Day 8: Chicago, pt. 2

Welcome

Yesterday we had a day off which we spent in Chicago.


I had a nice sleep-in until eleven and then kick-started my day with a Negroni.

We went out to lunch with Chris Palmer from our booking agency, Paradigm, and then Tristan and I walked across town to look at Wrigley Field.

We saw a cool mural.

If there’s one thing I know about Jonathan Pearce it’s that he loves microphones, so he was understandably thrilled that we got to stay at FTWT, the house for touring bands run by Shure Microphones. The house was packed with instruments and recording equipment and also the most comfortable mattresses and pillows we’ve slept on in a long time. Thanks Shure for letting us stay in your magical house 🎙️🎤🏠

My faucet of the day is the ‘Twist, twist, and twist’, a design that deceives you by having the appearance of a standard lift and turn faucet but actually has a very different and arguably far more satisfying mechanism. It loses points for being slightly difficult to turn on but redeems itself with an excellent shower to bath switch.

We went out for dinner with our friends Evan and Claire and had some amazing deep-dish pizza.

After dinner Liz and I went to Avis to pick up our new van, whose name is Hercules. Hercules is a 2018 Chevy Express with a Vortec™ 6.0L V8 delivering 341 horsepower and 505Nm of torque at 4200rpm. Sadly the van lacks any sort of Bluetooth implementation, and a glovebox, but it does have a wifi hotspot, though unfortunately it doesn’t work. But it does have sprayers built into the wiper blades which is a great feature.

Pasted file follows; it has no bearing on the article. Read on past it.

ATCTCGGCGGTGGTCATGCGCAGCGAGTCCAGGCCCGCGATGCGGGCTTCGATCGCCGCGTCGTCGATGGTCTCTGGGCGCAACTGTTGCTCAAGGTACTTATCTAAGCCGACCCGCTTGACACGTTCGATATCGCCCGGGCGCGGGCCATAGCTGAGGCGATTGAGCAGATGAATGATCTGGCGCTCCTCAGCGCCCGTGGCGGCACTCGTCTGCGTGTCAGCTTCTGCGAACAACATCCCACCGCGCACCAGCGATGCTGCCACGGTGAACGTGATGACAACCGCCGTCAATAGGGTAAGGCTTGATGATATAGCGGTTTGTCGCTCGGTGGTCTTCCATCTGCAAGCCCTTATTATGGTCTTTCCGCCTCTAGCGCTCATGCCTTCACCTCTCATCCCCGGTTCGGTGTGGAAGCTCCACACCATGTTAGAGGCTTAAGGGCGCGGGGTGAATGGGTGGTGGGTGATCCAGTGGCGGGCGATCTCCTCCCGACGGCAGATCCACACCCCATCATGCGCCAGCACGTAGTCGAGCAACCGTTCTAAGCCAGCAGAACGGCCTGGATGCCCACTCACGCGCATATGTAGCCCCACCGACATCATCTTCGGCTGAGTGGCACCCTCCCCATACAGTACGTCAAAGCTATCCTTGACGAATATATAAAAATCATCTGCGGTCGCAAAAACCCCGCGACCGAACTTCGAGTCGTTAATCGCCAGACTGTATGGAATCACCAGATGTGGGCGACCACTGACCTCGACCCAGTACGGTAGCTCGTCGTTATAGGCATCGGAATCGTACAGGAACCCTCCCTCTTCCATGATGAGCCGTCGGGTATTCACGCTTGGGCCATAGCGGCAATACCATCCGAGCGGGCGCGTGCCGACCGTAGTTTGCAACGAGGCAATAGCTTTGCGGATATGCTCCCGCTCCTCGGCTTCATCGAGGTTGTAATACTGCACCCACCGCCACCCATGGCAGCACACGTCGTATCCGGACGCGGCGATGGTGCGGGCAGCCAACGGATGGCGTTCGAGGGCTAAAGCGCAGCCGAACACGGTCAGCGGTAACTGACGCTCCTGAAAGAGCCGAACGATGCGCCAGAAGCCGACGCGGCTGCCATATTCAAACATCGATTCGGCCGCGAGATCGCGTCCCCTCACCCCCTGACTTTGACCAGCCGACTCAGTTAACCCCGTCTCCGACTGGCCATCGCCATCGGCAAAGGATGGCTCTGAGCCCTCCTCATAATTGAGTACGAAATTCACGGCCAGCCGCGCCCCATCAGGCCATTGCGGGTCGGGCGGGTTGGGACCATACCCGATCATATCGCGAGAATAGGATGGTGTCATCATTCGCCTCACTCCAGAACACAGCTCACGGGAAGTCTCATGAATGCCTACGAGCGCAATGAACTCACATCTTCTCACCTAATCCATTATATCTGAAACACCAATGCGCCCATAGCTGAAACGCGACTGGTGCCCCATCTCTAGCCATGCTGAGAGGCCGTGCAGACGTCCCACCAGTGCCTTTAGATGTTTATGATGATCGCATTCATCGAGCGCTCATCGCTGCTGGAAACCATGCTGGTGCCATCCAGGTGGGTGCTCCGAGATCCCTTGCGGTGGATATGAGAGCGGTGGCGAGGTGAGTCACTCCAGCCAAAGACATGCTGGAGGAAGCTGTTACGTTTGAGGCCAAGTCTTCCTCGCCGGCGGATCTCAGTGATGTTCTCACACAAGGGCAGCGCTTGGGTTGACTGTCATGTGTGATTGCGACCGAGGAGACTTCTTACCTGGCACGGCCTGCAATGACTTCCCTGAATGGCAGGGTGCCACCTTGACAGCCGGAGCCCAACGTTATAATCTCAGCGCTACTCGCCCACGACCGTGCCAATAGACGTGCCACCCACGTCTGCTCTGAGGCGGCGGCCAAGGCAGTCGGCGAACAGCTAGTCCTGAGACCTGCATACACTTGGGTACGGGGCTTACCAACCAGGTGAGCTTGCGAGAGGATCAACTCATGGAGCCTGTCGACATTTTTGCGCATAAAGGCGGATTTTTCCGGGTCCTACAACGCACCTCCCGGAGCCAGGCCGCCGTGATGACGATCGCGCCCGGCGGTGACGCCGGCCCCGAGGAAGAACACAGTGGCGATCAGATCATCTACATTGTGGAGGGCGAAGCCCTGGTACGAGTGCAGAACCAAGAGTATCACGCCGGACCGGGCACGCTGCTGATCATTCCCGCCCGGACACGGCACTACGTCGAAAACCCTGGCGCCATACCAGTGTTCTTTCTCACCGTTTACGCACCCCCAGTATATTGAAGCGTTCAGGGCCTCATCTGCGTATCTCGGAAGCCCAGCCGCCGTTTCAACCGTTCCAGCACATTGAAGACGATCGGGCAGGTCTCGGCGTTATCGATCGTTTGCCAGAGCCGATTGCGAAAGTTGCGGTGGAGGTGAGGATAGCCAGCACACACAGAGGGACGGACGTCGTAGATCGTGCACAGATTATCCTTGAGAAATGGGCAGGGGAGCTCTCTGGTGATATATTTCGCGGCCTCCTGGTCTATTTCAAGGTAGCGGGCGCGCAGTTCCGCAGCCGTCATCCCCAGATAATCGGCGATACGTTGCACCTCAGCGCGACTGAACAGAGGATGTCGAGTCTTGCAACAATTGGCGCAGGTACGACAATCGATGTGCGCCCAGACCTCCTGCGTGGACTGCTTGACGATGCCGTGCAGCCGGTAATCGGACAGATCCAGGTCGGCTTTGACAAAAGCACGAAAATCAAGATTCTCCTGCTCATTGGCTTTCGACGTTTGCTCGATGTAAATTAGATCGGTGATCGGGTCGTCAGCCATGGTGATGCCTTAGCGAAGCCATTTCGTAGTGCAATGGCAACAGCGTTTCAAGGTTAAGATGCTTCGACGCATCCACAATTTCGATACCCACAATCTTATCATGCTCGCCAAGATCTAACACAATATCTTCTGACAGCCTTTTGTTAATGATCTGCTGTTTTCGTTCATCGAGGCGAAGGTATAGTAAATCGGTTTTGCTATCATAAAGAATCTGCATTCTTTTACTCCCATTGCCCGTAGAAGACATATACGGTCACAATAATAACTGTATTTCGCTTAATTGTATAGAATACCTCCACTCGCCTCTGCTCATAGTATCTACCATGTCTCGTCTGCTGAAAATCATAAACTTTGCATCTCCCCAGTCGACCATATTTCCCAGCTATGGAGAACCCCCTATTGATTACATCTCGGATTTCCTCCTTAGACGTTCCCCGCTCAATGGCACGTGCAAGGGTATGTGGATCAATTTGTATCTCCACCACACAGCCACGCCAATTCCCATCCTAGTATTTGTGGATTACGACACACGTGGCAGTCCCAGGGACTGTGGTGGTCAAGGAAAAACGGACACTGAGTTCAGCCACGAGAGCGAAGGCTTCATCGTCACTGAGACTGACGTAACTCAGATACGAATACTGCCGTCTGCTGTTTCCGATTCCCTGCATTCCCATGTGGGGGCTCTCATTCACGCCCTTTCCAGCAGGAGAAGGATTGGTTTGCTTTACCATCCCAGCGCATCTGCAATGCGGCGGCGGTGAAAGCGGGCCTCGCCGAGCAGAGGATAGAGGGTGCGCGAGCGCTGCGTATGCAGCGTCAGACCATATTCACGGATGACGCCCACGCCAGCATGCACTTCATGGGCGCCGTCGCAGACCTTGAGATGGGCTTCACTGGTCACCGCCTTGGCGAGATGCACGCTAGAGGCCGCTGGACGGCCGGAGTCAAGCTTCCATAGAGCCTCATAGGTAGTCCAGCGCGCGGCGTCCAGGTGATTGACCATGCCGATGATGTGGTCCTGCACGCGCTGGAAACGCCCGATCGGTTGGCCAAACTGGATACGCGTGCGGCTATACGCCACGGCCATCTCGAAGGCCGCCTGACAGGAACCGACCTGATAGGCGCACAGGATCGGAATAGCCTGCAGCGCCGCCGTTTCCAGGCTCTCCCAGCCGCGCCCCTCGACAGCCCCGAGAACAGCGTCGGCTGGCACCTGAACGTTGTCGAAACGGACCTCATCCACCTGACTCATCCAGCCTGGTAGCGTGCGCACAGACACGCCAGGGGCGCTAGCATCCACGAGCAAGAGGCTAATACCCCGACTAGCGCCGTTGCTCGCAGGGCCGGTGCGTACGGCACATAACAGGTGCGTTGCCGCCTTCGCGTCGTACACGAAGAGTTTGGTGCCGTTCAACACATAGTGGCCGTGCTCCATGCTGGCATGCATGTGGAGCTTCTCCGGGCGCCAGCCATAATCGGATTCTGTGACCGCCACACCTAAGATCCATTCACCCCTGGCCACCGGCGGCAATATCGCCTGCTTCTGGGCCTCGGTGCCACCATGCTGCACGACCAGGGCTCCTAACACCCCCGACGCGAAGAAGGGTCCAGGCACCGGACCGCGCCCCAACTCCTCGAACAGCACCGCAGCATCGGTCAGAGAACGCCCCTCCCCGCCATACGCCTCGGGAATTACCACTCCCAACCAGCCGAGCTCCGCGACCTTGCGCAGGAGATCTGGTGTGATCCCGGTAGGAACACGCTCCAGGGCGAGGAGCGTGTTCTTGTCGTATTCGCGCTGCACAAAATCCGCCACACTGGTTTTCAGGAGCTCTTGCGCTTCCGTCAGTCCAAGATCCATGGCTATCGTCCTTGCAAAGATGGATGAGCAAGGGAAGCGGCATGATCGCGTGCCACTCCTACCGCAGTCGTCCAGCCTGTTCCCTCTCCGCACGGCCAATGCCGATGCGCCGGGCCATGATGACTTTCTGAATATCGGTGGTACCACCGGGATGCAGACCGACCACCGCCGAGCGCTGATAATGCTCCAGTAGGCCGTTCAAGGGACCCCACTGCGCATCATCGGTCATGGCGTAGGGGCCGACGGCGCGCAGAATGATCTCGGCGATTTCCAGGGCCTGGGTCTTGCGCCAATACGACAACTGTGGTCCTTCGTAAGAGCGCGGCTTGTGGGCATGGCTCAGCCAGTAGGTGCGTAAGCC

Hercules

📷 Tristan Deck

Jonathan made an excellent recording of a train yesterday evening. Here is a passage he wrote to explain his process.

A branch of the Chicago overground railway ran above the back porch of our accomodation, and the regular thundering of the trains was a constant. At about 11pm I decided I would make the most of a very noisy situation and make a field recording. I used a pair of Line Audio OM1 microphones spaced approximately 30cm apart, with a baffle between them to approximate a ‘Jecklin Disk’, made from cardboard and covered with my jacket. This is a recording method intended to create a realistic stereo image when listened to on headphones. I hope you enjoy these powerful trains as much as I do.

 

Beth of the day goes to Jonathan for getting a social security number, for making a really good recording of a train, and for sacrificing dinner so he could stay home and work on mixing Anthony Tonnon’s album.

Congratulations Jonathan, your pursuit of audio recording is finally starting to pay dividends.

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